Ph.D. Octopus

Politics, media, music, capitalism, scholarship, and ephemera since 2010

Howard Zinn R.I.P.

with one comment

So I suppose I should say something about the State of the Union, but since we’re historians here, I’ll mourn the passing of another historian, Howard Zinn. I was never crazy about Zinn, always thought he too conspiratorial, too anti-American and and anti-Israeli, too simplistic in his historical analyses overall. But I remember seeing him speak several years ago, and I felt that he at least had a decent sense of humour. I sort of thought of him as Noam Chomsky lite, but really light might have been the better sense of the word. He seemed more light hearted, less negative than the old linguist who he was frequently paired with. I think Christopher Hitchens once referred to the Chomsky-Zinn-Finkelstein axis (referring to Norman Finkelstein), three Jews who liked to stir trouble. Of those three, Zinn’s the one I would have wanted to get a beer with. I know that’s the Dubya test of likeability, but maybe it means something. I recognize that the voice of dissent needs to be shrill to be heard, but Zinn’s shrill voice always sounded a little more pleasant than the rest. Rest in Peace old man. Oleh V’Shalom.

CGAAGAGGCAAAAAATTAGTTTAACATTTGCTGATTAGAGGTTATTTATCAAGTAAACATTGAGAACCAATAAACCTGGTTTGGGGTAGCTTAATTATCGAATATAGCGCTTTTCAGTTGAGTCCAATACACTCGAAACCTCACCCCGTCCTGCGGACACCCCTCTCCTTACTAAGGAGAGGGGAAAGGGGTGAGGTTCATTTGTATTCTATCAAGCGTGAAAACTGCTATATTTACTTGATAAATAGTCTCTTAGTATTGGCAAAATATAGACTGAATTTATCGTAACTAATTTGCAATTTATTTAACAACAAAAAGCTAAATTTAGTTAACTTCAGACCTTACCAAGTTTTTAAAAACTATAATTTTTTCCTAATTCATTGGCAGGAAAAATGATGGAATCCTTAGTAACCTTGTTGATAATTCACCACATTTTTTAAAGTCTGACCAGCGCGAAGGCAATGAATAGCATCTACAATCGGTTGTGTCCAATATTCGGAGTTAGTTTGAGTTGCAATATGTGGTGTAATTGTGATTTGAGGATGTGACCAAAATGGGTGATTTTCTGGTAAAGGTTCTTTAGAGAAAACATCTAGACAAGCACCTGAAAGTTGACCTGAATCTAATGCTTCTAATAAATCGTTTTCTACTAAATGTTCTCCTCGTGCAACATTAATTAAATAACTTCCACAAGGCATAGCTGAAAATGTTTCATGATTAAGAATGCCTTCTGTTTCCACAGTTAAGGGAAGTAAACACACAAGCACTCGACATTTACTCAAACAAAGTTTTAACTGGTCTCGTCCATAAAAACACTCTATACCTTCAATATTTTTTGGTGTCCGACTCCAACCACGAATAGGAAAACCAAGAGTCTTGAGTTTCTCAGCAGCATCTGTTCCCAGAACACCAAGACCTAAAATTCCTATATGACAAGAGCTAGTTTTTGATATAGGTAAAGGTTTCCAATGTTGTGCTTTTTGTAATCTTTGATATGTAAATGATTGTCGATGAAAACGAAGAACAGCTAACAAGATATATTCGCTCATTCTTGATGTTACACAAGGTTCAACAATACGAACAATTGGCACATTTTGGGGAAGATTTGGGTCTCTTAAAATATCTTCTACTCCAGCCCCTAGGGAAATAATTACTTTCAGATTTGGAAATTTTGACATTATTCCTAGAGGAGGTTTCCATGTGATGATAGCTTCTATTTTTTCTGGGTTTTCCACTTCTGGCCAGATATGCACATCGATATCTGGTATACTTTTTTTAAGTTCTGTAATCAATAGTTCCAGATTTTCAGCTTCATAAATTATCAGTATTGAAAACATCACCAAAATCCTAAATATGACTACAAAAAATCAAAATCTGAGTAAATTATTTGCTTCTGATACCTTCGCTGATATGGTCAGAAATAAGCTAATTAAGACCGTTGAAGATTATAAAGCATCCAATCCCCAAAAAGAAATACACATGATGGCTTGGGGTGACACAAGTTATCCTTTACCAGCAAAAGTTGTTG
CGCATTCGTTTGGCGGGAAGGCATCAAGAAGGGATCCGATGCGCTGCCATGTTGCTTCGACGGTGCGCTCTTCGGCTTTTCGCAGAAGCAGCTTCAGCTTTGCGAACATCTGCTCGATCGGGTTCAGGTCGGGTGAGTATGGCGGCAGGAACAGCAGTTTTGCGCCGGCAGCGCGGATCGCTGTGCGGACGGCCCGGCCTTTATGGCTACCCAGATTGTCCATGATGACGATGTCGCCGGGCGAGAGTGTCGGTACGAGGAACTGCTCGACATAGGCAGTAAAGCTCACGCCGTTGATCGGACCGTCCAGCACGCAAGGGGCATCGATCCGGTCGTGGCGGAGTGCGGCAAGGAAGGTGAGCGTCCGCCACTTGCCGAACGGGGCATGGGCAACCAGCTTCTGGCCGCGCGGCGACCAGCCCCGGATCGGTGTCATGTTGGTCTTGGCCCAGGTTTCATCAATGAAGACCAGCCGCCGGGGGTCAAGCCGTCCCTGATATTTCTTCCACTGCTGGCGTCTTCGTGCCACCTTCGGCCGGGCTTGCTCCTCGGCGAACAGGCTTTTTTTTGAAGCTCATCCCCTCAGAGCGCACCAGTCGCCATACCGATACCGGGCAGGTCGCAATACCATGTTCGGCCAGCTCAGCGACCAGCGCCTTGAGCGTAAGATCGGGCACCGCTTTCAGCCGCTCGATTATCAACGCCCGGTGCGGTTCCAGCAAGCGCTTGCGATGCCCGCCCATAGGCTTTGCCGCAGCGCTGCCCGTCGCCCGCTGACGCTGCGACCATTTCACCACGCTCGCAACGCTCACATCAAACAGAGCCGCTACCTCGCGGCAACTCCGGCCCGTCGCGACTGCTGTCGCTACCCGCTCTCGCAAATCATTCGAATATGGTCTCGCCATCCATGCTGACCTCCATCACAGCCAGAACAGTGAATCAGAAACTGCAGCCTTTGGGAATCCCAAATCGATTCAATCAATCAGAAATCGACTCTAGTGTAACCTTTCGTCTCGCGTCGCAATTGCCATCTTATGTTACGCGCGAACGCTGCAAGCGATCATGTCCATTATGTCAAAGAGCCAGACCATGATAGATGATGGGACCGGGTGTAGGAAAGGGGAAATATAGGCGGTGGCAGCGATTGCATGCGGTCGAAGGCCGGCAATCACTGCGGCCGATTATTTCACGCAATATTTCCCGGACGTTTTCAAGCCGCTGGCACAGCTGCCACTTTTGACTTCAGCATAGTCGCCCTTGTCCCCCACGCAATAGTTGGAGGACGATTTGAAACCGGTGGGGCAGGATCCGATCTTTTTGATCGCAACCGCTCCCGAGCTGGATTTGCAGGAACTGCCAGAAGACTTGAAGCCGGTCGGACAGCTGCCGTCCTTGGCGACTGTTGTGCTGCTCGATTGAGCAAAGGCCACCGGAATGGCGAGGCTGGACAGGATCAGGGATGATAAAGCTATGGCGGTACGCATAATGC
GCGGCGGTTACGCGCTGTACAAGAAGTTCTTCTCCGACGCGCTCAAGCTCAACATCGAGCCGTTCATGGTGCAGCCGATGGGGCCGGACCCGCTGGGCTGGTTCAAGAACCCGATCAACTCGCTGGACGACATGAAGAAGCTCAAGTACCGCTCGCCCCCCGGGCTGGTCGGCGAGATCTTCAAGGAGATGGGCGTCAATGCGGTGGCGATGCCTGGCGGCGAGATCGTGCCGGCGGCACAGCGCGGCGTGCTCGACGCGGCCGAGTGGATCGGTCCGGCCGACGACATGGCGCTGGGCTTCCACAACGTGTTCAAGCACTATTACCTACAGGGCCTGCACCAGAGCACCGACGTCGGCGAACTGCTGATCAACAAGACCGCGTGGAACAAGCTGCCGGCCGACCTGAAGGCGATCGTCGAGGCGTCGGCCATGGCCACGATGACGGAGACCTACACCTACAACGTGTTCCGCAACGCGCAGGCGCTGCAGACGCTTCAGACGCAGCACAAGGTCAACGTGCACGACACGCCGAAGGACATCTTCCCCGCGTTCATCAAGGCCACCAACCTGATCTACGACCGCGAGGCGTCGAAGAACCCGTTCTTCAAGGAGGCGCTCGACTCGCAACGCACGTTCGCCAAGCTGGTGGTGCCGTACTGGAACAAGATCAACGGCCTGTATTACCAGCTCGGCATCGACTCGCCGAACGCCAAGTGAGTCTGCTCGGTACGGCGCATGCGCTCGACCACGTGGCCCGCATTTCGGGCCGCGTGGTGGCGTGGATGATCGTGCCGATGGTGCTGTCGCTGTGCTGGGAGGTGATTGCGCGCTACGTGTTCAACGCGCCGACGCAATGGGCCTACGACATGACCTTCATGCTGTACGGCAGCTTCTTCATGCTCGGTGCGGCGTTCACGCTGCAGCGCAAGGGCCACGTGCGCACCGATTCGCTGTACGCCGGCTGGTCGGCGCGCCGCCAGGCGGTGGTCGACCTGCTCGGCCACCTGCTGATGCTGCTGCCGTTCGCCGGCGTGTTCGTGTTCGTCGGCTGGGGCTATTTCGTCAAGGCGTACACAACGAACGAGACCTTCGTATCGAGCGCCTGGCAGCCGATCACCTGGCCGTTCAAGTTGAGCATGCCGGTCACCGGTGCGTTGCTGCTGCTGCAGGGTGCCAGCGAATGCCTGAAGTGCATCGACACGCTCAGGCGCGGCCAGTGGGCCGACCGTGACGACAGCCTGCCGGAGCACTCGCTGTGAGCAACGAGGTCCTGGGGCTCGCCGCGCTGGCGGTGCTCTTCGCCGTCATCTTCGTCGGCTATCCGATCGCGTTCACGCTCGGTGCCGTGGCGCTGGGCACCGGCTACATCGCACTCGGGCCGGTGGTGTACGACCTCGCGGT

Written by David Weinfeld

January 29, 2010 at 02:23

One Response

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  1. I don’t think there’s really anything even close to ‘objective history,’ and along that line of thought, I mean, story’s right on in the word. I do believe reading Zinn spoke more to American History than anything I read certainly up to high school. I do think he played a vital role in bluntly exposing the very nature of human history, and I also think Zinn played a vital role by providing a narrative that’s all too often ignored…I guess I’d rather see the scales tipped more to the way Zinn tipped them than the way they are tipped at least 9 out of 10 times (maybe not in academia, but without a doubt the media’s and the general public’s perspective on history). I could list all the bullshit we’re taught and all the bullshit National Myths that have been woven into peoples’ psychologies. I guess maybe in a very roundabout way I’m getting to my point which is that Zinn adds an emotional intelligence (empathy?) to the human constructed narrative that is history.


    February 2, 2010 at 09:46

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